Last Sunday, we went to a restaurant a friend had recommended. At the door, the guard asked us if we had a reservation. We didn’t and said that we wanted to check if they had a table. The guard refused to let us in and made snooty remarks about not letting in all and sundry.
Sure enough, we promised ourselves never to go back to the restaurant. It wasn’t the fact that we didn’t get a table there that put us off. It was the guard’s attitude and lack of courtesy that soured the experience.
As we left the building, we saw the logo next to the door. And that set us thinking.
Businesses often spend a lot of time and money building their logo and communication material as they are key aspects of their brand. The logo colours, brand values, brand personality – they’re all discussed and detailed out. However, they often don’t pay attention to the most critical aspect of the brand: the experience.
Why focus on the experience?
The experience makes the brand’s abstract values and promises such as ‘honesty’, ‘dignity’ or ‘customer-service’ more tangible. It turns thought into action.
Imagine that you order furniture from a store, which promises exceptional customer service in its advertisements. But you go through a highly complicated and irritating delivery process to receive the goods. What’s likely to be your strongest memory of the brand – the lines from the ad or your sense of irritation?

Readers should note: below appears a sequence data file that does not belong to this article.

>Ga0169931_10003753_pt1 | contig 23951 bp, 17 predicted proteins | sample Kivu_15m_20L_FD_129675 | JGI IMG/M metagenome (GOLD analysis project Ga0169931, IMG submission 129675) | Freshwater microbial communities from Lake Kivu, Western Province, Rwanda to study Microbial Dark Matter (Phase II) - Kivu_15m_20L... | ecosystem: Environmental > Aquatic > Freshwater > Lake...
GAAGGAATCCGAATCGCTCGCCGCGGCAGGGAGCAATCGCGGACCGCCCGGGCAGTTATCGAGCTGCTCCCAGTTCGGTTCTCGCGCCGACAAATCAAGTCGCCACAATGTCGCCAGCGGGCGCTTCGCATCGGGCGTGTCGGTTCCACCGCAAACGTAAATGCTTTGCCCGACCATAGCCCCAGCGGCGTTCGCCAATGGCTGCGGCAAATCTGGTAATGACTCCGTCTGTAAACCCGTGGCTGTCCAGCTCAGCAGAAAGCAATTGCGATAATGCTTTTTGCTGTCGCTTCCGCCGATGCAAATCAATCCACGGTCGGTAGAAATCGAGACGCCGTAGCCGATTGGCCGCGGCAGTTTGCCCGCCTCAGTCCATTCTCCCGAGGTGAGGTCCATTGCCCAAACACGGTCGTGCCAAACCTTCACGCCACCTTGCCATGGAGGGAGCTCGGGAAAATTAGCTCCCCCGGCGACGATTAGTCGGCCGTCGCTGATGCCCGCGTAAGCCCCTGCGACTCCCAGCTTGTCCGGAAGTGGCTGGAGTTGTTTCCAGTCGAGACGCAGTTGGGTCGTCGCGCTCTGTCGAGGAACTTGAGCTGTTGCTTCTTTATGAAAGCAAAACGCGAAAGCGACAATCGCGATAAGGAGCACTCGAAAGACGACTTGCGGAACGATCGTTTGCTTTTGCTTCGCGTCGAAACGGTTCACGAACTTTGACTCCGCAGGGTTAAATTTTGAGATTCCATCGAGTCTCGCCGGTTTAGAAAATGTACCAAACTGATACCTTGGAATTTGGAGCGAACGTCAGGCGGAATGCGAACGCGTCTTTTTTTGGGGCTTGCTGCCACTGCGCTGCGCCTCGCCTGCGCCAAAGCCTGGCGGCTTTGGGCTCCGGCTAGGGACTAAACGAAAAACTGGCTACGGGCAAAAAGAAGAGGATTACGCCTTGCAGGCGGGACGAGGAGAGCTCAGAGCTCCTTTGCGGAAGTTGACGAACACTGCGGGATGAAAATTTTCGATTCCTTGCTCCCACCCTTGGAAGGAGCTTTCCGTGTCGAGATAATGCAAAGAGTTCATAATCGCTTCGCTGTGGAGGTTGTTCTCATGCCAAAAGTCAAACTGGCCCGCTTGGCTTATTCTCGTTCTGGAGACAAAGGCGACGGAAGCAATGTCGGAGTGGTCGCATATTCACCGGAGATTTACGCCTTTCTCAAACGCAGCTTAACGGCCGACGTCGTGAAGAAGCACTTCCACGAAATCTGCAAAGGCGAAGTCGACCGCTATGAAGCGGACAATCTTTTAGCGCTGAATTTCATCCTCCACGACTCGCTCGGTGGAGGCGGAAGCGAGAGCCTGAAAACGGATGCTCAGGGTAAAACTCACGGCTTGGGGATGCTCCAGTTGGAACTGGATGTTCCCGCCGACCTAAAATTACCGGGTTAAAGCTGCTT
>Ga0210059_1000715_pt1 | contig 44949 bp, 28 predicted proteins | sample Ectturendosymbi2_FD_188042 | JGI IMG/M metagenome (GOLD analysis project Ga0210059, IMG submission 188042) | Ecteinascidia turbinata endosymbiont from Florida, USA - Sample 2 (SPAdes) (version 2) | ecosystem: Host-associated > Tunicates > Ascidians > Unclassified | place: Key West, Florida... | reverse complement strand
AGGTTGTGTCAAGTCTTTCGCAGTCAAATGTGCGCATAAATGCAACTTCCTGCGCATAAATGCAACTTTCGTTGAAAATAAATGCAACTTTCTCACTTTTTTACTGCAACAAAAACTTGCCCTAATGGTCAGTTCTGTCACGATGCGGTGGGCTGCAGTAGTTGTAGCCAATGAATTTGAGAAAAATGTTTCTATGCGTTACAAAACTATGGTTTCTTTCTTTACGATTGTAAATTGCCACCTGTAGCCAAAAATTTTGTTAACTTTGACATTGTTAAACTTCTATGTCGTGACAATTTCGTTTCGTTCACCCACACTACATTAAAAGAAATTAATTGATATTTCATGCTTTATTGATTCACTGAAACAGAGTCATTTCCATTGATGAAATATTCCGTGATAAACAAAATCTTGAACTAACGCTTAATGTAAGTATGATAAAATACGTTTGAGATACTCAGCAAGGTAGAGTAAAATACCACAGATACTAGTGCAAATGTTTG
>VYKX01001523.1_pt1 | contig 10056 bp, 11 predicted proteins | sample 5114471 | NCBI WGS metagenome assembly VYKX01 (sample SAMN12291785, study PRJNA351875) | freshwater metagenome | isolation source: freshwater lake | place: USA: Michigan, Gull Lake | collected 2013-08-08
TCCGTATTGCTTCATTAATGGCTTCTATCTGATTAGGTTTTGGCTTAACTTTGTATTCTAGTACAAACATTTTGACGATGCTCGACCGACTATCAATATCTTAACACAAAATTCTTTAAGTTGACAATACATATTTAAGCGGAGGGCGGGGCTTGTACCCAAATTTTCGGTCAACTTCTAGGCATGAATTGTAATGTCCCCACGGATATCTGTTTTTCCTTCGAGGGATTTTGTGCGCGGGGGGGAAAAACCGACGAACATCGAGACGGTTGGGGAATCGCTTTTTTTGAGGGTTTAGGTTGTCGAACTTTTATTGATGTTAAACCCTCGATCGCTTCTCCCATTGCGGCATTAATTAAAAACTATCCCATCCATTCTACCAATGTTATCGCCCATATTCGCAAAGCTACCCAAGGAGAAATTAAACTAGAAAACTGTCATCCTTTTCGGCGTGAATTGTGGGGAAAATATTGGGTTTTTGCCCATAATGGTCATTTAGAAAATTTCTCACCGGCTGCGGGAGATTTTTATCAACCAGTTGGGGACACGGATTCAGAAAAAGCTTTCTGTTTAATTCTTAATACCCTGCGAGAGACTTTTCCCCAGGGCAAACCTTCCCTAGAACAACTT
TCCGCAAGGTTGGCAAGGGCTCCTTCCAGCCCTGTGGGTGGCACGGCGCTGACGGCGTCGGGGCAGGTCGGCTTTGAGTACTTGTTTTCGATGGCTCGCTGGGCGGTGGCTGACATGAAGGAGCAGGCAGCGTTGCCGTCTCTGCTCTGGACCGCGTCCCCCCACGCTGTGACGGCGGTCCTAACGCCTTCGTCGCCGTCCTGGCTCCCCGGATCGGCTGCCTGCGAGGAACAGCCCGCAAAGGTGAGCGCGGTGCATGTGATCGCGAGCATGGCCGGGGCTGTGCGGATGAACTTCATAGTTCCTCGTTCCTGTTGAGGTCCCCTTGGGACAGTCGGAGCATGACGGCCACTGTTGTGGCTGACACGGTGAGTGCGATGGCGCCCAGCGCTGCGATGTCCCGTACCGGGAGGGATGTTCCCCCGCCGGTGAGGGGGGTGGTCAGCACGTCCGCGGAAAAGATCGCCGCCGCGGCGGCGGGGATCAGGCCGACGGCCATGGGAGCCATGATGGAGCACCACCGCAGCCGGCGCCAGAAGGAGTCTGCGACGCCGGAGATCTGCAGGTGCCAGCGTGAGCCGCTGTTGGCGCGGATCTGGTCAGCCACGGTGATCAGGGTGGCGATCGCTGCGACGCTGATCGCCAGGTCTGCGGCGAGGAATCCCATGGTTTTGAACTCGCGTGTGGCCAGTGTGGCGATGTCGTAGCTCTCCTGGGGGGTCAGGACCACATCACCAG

Not just for customers
Many businesses focus only on the ‘customer experience’ and make that positive. However, businesses that truly understand the idea of a brand extend this experience to all stakeholders, including employees and service partners. They understand that a brand’s beliefs and values need to reflect in all that it says or does, and not just shine through its communication.
Now imagine you are a service partner waiting to receive payment from a big business house for services already rendered. You send multiple reminders, follow up with different departments for weeks, deal with condescension and finally get only a part of the due amount as the business house decides that your work merits just this. Would you buy it if they spoke of ethical behaviour as a core organisational value?
It could be signing a sales contract or making a payment, actions do speak louder than words. And every action adds up to build a truly successful ‘brand’.